As Parents, We All Do It

IMG_20170825_085941_671The kids and I stopped at the park on the way home from our bike ride yesterday.  My younger son had some bubbles in his pocket, so he pulled the bottle out and slowly began to fill the sky with happiness.  His brother and sister ran, jumped and clapped the bubbles between their hands.  As the kids laughed and played, I sat contentedly on a nearby bench letting the warm afternoon sun wash over me.

A little boy who had been playing on the nearby slide came barreling over to join in the fun.  My son showed him how to blow through the bubble wand, and soon the boy was scattering bubbles across the park.  A few moments later his mom appeared and began apologizing on behalf of her son.

“I’m so sorry!” she gushed.  “He’s only two.  I hope you don’t mind that he came over!”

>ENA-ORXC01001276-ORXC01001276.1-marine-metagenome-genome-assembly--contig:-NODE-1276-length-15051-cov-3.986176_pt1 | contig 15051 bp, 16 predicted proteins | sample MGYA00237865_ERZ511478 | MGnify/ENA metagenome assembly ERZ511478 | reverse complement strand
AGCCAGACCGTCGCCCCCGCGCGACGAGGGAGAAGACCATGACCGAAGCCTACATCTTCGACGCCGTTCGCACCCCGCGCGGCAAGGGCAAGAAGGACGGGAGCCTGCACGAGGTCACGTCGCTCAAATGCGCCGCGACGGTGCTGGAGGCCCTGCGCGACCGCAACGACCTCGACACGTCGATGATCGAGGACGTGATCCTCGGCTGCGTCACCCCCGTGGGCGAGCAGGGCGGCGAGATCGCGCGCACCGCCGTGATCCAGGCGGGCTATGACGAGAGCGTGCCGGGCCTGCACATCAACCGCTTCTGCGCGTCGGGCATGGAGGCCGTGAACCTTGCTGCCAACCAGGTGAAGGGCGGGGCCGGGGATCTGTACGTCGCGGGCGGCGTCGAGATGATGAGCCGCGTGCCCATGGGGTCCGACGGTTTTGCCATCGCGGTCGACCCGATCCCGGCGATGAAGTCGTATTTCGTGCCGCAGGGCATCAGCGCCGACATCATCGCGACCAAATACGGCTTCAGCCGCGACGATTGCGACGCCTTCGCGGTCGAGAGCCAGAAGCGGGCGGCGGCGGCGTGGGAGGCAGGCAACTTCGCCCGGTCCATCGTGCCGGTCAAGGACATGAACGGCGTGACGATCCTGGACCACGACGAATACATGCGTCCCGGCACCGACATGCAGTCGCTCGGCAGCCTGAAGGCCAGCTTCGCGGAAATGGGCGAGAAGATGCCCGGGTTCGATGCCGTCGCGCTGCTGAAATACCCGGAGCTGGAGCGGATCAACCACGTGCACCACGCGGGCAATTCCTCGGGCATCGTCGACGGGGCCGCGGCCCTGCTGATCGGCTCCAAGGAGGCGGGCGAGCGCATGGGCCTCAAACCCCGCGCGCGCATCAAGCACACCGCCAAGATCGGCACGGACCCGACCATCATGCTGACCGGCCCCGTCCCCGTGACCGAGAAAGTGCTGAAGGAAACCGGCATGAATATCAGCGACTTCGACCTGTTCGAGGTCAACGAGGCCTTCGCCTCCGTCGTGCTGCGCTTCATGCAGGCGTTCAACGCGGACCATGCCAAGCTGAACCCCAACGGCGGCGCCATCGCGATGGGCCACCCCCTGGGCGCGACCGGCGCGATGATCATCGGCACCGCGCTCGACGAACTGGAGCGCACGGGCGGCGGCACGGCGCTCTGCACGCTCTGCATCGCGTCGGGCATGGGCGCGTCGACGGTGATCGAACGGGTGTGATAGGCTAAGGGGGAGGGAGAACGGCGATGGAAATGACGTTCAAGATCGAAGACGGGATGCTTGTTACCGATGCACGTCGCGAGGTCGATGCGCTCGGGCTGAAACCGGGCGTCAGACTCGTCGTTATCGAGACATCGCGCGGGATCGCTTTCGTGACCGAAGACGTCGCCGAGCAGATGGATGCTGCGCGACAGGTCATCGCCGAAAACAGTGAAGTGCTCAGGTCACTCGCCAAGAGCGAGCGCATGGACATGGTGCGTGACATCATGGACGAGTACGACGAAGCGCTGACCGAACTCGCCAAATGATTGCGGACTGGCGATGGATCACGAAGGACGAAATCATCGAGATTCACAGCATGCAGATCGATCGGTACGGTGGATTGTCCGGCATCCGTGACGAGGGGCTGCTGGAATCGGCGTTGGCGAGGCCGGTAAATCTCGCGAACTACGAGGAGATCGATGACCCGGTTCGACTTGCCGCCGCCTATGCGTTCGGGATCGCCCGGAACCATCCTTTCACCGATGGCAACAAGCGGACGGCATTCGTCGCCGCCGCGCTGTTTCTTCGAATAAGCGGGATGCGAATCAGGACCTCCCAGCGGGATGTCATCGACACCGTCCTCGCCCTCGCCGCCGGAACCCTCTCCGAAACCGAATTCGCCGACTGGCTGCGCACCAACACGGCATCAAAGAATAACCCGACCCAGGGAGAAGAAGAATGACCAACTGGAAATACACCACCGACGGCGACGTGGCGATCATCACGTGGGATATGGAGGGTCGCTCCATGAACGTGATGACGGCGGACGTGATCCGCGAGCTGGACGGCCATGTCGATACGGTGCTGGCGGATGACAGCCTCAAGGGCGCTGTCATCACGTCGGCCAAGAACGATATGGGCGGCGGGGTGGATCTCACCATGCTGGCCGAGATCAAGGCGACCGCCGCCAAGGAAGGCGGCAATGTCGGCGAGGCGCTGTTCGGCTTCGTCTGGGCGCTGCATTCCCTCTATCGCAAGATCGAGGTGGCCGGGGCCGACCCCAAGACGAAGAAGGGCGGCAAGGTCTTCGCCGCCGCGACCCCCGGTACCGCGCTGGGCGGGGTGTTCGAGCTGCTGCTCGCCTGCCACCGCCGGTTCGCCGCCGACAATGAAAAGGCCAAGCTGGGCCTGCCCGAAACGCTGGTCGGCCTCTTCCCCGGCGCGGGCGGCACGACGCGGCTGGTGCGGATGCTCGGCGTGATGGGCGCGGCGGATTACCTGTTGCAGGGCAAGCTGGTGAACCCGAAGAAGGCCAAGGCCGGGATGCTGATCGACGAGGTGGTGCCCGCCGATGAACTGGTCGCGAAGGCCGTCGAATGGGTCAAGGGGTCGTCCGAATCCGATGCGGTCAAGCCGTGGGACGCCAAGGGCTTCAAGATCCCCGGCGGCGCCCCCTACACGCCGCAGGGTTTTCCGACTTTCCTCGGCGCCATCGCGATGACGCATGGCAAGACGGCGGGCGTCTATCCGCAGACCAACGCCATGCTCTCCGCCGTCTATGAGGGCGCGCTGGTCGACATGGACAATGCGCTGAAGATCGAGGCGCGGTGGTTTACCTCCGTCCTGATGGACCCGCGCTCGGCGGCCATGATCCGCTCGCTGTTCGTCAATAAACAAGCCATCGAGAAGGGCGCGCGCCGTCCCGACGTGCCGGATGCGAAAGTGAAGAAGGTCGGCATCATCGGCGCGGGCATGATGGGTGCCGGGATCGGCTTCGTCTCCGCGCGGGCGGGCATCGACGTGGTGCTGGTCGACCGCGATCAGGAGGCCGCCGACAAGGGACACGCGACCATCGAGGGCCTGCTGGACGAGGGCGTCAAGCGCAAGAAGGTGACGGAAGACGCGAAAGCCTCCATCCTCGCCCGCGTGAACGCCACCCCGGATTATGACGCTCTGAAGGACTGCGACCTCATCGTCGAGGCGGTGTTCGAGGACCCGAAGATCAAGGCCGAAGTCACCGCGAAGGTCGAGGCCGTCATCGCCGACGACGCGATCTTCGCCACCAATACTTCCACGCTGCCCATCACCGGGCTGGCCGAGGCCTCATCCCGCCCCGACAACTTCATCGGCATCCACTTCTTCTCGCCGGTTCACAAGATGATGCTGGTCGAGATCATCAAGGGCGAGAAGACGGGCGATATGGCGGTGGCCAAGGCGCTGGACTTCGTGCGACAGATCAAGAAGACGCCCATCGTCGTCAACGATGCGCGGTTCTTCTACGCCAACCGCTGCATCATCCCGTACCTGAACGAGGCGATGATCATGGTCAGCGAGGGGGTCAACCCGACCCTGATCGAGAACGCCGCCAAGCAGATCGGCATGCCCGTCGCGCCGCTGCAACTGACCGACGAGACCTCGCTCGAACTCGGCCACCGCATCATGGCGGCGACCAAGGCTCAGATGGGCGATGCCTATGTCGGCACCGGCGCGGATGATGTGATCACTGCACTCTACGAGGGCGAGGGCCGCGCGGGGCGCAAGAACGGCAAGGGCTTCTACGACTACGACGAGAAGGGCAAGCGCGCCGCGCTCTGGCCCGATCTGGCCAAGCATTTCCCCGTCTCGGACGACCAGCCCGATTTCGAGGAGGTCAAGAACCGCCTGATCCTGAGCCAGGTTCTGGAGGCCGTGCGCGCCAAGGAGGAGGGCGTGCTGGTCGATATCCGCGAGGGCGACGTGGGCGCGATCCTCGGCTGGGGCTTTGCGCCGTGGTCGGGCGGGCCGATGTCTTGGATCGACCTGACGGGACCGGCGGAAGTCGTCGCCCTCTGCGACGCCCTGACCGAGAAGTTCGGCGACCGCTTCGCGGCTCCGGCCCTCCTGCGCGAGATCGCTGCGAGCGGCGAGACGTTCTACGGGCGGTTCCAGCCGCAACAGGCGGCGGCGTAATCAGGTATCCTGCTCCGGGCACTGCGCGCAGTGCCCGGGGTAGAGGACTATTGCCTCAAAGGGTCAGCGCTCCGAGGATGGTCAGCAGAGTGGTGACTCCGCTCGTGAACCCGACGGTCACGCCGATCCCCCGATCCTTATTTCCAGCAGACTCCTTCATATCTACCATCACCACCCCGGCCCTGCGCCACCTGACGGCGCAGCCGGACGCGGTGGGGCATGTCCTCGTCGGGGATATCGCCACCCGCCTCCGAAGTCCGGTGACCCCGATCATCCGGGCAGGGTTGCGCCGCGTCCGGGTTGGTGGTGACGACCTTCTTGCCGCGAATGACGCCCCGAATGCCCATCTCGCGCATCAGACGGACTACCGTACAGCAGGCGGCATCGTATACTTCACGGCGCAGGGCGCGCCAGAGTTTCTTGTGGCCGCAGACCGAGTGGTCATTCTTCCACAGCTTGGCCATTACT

I shaded my eyes with my hand, and looked up at her.  “No worries,” I smiled.  “They’re all having fun together.  Bubbles are like the ultimate olive branch among kids.”

“I have so much to learn,” she sighed, plopping down onto the bench beside me.  “I didn’t bring any bubbles or toys with us.  I have a seven month old as well, and she doesn’t need any toys, so I always forget.  I guess I’ll know better for next time.”

“Don’t be so hard on yourself,” I said gently.  “There’s no right or wrong way to go to the park.  Most kids are happy with some sand and a stick.”

“I guess you’re right.”  She paused, thoughtful for a moment, then said, “Your kids are really well behaved.  They’re sharing so nicely with my son, and they’re really happy and polite!  How do you do it with three?  You make it look easy, and I’m here struggling with only two!”